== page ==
Most IDEs offer what's known as a "split screen" view. In such a view, while editing a single file, you can horizontally "split" the page in the editor and scroll each section individually. This is useful when you've got a particularly long file to edit, and you need to see some code at the top of the page while editing code at the bottom (or really, editing any part of the page that might depend on another part that would have otherwise scrolled off of the page).
A co-worker is trying to make the change from his current IDE to Eclipse and recently asked whether or not this functionality is there. The answer is yes. Kind of. It's not a "true" split screen view, but here's how to get as close to it as is currently possible within Eclipse.
Notice that the file in question (based on the scroll bar) is a particularly long file. I believe this one has close to 2,000 lines (yes, I know):
Right-click on the tab at the top of the editor window and choose 'New Editor' fron the context menu:
You'll notice that a 2nd editor window for the same file is now open.
Left-click the 2nd editor window, hold, and drag it towards the bottom of the page. You'll notice that as you get to the bottom, an outline will appear. Release the mouse button:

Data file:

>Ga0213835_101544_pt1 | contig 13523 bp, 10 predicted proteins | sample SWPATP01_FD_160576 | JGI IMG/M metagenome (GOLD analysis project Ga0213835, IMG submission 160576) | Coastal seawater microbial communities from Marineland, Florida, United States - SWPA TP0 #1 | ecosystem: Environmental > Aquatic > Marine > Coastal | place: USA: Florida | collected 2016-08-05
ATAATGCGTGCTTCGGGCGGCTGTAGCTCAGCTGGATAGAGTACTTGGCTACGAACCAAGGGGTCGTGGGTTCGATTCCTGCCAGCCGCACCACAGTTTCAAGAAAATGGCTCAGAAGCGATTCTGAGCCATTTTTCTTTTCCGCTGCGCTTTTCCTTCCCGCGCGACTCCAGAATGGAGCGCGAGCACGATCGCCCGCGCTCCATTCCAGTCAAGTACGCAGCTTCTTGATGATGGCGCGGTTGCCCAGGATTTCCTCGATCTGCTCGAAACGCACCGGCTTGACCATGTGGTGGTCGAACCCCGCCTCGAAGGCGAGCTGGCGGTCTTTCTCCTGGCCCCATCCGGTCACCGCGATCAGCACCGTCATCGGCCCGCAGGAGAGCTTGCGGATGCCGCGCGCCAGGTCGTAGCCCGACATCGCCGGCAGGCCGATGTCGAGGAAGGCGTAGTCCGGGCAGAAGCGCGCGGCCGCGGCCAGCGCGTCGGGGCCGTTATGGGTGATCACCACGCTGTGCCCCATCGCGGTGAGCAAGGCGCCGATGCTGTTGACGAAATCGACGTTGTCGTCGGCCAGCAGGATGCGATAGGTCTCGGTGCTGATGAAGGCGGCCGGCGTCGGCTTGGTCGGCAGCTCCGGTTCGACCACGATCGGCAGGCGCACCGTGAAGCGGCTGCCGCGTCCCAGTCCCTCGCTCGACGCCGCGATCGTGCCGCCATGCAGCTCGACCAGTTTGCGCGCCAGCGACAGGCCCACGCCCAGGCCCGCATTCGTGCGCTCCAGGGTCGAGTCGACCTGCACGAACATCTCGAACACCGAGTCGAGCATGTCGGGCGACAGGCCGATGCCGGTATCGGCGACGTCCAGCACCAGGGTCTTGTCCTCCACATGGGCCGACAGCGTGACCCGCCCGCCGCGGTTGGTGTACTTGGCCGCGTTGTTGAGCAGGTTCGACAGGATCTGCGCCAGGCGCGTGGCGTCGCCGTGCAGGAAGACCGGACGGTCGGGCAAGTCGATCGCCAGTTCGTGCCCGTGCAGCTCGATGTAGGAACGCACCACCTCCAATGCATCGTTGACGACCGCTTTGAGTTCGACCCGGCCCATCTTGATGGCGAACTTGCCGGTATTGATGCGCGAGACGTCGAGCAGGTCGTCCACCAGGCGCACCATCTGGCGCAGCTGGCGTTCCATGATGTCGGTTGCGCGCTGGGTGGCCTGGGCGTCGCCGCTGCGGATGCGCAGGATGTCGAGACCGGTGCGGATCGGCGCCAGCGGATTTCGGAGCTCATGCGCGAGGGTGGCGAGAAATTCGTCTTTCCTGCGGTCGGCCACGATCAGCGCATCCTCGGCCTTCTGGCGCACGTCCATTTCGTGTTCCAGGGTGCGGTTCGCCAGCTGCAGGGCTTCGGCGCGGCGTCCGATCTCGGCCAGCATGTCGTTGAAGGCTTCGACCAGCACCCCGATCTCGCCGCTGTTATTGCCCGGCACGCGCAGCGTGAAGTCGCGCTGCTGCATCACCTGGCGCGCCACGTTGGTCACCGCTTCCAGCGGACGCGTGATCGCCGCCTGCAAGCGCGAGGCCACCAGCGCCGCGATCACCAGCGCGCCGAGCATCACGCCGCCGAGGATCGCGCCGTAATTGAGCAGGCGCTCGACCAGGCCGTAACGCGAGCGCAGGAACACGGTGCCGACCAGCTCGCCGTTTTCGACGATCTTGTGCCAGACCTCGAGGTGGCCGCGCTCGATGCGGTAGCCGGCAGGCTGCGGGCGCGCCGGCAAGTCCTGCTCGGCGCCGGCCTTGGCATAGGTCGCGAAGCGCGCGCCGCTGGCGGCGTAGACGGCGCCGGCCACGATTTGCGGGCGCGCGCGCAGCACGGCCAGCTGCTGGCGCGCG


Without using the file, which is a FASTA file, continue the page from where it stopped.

The second editor window is now in place below the first. Notice that the top window is displaying the top of the file, and on the second (bottom) window, I've scrolled to the bottom of the file:
It's important to understand that this is not a true split view. This is not a single view of a single file being split. This is two distinct editor windows with the same file open. This means if you make changes in both editor windows, saving one will effectively stomp the changes in the other. While utilizing this "pseudo-split screen", make sure to modify only one of the 2 open editor windows.